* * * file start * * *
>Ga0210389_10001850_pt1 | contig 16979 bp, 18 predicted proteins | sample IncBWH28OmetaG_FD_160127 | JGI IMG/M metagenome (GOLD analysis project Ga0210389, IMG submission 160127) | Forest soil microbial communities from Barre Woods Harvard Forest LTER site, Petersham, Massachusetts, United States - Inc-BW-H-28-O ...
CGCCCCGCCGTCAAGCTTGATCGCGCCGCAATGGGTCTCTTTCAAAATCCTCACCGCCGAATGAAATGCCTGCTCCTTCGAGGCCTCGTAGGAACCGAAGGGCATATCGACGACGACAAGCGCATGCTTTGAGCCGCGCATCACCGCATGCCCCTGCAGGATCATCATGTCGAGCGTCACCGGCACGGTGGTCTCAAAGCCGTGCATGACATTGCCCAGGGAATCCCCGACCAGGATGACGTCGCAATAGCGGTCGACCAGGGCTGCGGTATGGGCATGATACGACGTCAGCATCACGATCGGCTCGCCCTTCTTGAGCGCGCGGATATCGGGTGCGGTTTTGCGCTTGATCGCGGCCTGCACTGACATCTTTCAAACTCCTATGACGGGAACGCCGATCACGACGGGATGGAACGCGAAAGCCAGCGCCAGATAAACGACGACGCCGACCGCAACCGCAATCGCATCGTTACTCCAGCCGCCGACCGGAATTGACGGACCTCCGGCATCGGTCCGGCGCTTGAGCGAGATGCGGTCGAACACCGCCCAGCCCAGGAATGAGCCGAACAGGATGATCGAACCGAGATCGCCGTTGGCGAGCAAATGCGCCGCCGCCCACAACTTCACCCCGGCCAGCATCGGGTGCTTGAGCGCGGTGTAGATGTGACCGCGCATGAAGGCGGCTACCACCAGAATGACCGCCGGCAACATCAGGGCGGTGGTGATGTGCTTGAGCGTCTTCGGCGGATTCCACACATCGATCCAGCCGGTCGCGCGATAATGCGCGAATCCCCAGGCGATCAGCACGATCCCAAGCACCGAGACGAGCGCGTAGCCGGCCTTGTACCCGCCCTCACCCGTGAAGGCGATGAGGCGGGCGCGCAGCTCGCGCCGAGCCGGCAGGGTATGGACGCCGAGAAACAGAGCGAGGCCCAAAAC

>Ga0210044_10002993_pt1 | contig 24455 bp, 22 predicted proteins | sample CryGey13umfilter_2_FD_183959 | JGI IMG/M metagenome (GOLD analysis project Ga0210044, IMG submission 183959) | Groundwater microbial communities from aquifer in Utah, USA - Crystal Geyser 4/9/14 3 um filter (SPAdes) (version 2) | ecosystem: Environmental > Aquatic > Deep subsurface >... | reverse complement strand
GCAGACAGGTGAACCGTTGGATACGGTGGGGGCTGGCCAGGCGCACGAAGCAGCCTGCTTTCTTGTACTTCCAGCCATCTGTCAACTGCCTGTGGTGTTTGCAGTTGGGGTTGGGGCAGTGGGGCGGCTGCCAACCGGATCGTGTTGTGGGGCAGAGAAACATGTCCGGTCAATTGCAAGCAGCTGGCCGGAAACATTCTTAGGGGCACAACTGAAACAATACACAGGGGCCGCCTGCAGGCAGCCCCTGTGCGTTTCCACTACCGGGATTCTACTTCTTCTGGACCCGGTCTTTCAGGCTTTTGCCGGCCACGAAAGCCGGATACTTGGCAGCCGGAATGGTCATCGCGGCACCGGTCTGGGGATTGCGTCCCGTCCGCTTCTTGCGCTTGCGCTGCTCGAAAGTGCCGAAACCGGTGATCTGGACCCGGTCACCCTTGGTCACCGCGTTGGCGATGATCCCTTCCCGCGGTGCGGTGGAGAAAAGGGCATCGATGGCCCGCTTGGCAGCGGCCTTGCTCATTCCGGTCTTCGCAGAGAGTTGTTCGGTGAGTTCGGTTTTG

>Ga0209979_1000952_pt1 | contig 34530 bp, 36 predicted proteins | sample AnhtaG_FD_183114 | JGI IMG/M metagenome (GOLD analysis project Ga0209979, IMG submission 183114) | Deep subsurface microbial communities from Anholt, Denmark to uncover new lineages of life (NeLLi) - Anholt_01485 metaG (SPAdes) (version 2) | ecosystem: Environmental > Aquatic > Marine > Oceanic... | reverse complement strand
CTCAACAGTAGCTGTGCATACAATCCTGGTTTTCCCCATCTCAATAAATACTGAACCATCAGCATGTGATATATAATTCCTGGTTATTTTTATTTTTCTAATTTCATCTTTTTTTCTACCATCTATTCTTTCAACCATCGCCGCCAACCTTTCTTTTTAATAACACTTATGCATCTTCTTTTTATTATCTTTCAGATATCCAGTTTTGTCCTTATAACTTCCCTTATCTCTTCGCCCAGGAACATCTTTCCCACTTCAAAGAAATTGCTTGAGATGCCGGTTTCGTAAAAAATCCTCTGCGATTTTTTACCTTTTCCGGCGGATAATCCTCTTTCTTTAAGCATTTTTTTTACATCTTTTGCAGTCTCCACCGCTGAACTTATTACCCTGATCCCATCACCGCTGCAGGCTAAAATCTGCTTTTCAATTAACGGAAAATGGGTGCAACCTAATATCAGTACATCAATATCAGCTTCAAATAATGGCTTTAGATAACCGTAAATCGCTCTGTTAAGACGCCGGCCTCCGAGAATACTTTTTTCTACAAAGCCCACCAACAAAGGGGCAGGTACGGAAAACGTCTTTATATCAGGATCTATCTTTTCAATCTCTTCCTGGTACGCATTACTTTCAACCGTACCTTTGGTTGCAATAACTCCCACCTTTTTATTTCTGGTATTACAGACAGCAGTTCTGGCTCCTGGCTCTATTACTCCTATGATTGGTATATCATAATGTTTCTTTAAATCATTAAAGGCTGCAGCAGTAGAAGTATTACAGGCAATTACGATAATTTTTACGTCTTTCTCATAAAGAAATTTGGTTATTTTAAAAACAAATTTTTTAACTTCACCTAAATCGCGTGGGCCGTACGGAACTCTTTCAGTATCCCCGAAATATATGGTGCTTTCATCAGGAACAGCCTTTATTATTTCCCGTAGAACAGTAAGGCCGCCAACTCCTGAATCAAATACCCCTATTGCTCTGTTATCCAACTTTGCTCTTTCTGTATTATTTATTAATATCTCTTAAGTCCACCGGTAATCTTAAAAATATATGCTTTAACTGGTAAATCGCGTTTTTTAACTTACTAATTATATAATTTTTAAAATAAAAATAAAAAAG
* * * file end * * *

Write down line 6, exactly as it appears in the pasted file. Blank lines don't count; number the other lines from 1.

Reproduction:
CTCAACAGTAGCTGTGCATACAATCCTGGTTTTCCCCATCTCAATAAATACTGAACCATCAGCATGTGATATATAATTCCTGGTTATTTTTATTTTTCTAATTTCATCTTTTTTTCTACCATCTATTCTTTCAACCATCGCCGCCAACCTTTCTTTTTAATAACACTTATGCATCTTCTTTTTATTATCTTTCAGATATCCAGTTTTGTCCTTATAACTTCCCTTATCTCTTCGCCCAGGAACATCTTTCCCACTTCAAAGAAATTGCTTGAGATGCCGGTTTCGTAAAAAATCCTCTGCGATTTTTTACCTTTTCCGGCGGATAATCCTCTTTCTTTAAGCATTTTTTTTACATCTTTTGCAGTCTCCACCGCTGAACTTATTACCCTGATCCCATCACCGCTGCAGGCTAAAATCTGCTTTTCAATTAACGGAAAATGGGTGCAACCTAATATCAGTACATCAATATCAGCTTCAAATAATGGCTTTAGATAACCGTAAATCGCTCTGTTAAGACGCCGGCCTCCGAGAATACTTTTTTCTACAAAGCCCACCAACAAAGGGGCAGGTACGGAAAACGTCTTTATATCAGGATCTATCTTTTCAATCTCTTCCTGGTACGCATTACTTTCAACCGTACCTTTGGTTGCAATAACTCCCACCTTTTTATTTCTGGTATTACAGACAGCAGTTCTGGCTCCTGGCTCTATTACTCCTATGATTGGTATATCATAATGTTTCTTTAAATCATTAAAGGCTGCAGCAGTAGAAGTATTACAGGCAATTACGATAATTTTTACGTCTTTCTCATAAAGAAATTTGGTTATTTTAAAAACAAATTTTTTAACTTCACCTAAATCGCGTGGGCCGTACGGAACTCTTTCAGTATCCCCGAAATATATGGTGCTTTCATCAGGAACAGCCTTTATTATTTCCCGTAGAACAGTAAGGCCGCCAACTCCTGAATCAAATACCCCTATTGCTCTGTTATCCAACTTTGCTCTTTCTGTATTATTTATTAATATCTCTTAAGTCCACCGGTAATCTTAAAAATATATGCTTTAACTGGTAAATCGCGTTTTTTAACTTACTAATTATATAATTTTTAAAATAAAAATAAAAAAG